quite as good as a fillet – you win either way.  Voice acting
is also top notch with fully voiced NPCs and quest dialogue capturing
the feel of the series perfectly.  

Value - 95 / 100

New Vegas
is a rarity in today’s single player market, a game that can easily
surpass 30 hours of play time. In my first play through, which was
admittedly in hardcore mode and on a higher difficulty level, it took
me 50 hours to reach the end game and that was with me bypassing
multiple story lines to reach a final outcome. Even if one chose to
play regular mode at easy difficulty they would be hard pressed to see
the final battle in less than 40 hours even if they did only the most
basic and necessary story arcs. At an average price point of 49.95
dollars this equates to nearly a dollar an hour of entertainment, which
is nearly unheard of these days. (Oh, how I miss the summers of my
youth where a game like Star
lasted three months).

Lasting Appeal - 97 / 100

In addition to being an exceptional value, style="font-style: italic;">New Vegas is one of
the few games that simply begs to be played more than once. With its
wide open world and multiple possible outcomes, this is as close to a
‘choose your own adventure’ book as there is. Will you be a people’s
champion or a walking nightmare? Will you ally with a brutal dictator,
an egotistical autocrat or a harsh military regime? Will you subvert
all the players and install yourself as the leader of a (relatively)
free New Vegas? All of these choices and tons more are available to you
and with hundreds of locations to explore and a bevy of quests and
tasks to undertake, no two players will ever have exactly the same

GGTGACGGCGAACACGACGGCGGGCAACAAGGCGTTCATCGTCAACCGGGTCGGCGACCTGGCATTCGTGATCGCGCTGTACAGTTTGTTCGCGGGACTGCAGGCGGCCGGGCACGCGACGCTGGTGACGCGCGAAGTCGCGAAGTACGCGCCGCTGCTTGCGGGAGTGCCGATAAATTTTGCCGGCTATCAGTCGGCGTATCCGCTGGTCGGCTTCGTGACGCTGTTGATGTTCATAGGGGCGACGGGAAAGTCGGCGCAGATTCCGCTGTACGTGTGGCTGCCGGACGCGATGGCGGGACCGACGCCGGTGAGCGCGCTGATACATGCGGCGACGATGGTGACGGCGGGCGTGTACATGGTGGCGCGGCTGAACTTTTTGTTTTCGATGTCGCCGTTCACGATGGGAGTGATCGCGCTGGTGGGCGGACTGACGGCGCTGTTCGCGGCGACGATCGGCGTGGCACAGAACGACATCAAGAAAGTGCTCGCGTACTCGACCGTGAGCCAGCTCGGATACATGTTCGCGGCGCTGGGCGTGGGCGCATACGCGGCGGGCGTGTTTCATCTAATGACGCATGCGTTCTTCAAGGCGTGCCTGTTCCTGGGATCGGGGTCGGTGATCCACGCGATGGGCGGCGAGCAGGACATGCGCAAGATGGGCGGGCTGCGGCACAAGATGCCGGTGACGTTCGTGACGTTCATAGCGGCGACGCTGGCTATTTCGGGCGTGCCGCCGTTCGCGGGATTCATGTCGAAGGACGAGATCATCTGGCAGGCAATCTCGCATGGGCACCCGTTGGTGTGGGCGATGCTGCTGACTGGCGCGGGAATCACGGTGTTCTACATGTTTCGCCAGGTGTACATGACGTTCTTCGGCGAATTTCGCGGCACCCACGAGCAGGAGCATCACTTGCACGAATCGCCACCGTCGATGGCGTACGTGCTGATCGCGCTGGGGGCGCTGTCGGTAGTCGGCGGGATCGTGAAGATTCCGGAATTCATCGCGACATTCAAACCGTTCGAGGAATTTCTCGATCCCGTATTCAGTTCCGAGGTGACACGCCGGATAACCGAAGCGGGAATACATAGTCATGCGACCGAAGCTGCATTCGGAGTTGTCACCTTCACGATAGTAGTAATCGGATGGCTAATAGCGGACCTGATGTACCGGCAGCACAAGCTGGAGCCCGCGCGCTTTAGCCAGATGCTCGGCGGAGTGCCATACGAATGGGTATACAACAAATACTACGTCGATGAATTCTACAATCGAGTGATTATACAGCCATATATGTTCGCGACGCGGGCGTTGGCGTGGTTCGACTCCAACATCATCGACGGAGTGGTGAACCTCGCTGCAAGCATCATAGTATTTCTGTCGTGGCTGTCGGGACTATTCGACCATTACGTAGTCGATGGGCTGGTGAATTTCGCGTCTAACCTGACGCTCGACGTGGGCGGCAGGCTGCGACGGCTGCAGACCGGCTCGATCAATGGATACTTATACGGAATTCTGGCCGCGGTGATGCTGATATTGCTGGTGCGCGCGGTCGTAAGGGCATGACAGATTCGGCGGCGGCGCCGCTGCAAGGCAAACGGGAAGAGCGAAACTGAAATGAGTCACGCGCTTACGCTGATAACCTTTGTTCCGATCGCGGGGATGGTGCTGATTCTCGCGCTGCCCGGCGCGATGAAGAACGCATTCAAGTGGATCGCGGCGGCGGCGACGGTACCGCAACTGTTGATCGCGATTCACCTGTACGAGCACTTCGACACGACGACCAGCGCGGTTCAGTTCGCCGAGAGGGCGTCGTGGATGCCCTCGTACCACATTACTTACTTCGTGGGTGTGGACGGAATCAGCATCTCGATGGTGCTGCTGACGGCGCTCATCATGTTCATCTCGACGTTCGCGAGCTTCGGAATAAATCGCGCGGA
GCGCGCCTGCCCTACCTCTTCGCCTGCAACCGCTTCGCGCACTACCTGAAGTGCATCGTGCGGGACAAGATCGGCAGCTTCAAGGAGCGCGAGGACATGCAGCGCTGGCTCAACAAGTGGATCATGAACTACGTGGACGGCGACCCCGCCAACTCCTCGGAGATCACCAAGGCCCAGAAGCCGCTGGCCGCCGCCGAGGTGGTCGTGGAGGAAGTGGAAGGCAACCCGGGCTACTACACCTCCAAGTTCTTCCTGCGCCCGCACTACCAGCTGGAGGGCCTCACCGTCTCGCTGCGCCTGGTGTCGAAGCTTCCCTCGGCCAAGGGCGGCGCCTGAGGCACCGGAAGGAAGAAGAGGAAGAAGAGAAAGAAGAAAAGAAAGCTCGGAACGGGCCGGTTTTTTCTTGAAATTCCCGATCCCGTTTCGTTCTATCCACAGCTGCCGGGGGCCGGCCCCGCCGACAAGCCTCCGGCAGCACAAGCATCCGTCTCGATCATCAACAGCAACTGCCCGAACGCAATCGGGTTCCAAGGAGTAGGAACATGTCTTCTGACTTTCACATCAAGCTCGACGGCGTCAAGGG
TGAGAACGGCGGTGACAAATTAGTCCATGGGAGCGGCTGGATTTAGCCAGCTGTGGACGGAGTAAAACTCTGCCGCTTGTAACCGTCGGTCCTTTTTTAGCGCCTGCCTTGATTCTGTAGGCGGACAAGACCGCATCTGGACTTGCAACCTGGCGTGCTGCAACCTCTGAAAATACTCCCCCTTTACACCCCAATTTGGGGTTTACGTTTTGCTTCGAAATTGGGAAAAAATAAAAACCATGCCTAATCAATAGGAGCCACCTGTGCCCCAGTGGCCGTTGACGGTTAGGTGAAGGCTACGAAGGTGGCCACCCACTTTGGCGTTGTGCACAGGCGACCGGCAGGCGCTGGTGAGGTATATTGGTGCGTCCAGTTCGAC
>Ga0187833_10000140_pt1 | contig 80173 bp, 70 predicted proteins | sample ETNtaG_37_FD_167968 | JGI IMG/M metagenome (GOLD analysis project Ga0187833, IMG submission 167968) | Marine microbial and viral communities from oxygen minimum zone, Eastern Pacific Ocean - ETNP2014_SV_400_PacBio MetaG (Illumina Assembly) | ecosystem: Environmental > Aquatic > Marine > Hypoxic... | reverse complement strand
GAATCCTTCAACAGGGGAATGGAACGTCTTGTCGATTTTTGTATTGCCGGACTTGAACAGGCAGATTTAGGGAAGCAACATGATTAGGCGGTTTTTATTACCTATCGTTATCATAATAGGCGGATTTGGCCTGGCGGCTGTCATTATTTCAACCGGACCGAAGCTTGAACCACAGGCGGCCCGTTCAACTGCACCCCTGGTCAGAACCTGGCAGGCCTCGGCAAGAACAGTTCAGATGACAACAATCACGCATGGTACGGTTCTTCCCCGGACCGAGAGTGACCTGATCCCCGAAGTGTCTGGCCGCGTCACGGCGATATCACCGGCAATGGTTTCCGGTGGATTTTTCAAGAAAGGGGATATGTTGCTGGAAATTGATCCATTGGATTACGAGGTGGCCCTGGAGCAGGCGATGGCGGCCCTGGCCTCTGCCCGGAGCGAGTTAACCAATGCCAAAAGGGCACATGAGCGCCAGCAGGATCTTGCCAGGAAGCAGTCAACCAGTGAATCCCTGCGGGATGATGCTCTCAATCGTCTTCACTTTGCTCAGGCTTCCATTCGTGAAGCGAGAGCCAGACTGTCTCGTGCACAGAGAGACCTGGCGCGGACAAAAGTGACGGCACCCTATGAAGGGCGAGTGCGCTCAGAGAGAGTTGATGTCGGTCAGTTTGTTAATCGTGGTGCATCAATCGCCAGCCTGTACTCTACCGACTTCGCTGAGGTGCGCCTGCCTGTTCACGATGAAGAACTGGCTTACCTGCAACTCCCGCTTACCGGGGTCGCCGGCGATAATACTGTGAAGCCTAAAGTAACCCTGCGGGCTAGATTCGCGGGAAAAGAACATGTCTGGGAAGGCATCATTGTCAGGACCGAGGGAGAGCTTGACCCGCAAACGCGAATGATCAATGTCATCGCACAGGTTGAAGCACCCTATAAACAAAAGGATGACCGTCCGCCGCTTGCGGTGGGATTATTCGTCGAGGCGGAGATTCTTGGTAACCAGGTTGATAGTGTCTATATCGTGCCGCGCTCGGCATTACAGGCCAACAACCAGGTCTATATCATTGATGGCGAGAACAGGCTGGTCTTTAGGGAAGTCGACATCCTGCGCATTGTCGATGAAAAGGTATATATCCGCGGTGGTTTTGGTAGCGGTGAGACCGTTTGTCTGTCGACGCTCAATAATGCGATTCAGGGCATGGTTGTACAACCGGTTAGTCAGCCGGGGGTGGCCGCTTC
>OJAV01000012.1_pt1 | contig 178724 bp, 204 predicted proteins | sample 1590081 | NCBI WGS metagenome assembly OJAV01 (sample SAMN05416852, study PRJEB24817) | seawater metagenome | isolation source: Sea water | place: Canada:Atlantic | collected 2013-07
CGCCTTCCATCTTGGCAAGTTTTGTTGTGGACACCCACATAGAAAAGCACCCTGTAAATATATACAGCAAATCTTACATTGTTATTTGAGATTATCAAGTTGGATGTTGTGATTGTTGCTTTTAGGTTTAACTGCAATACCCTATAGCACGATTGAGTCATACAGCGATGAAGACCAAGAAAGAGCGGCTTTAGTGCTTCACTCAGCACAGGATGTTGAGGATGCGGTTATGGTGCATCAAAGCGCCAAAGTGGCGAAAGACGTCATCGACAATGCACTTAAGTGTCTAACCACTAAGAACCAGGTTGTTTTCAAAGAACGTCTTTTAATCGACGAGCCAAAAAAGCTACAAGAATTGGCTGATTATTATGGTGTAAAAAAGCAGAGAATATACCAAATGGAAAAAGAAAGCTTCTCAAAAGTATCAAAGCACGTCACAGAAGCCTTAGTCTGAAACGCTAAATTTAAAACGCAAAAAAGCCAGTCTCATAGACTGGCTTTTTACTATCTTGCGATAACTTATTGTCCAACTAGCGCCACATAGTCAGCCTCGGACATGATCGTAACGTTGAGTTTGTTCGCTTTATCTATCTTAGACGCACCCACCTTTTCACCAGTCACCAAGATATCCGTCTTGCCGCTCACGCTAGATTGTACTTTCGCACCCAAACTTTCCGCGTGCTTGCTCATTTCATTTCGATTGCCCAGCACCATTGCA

Pros and Cons

Pros –

  •     Highly customizable character
  •     Vast world to explore
  •     Tons of quests
  •     Exciting combat
  •     Top notch music
  •     High immersion factor
  •     High replayability factor
  •     Vegas, baby - You're money
    and you don't even know it

Cons –

  •     Infrequent but annoying
  •     Enough bugs that a patch was
    released the first week of release
  •     Not suitable for young eyes
    or ears.
  •     Not an MMOG…yet


style="width: 640px; height: 360px;" alt="FalloutNV"

New Vegas
had the unenviable task of following a legend,
but it pulled it off in true high roller fashion. Taking the existing
formula of edge of your seat combat, detailed quests, fascinating
exploration and tossing in a dash of cool is a recipe for success no
matter how you stir it up. Those new to the franchise will undoubtedly
want to go back and explore the previous adventures after getting their
fill here, but remember what happens in style="font-style: italic;">New Vegas, stays in
New Vegas

Overall 95/100 - Outstanding

Last Updated: Mar 13, 2016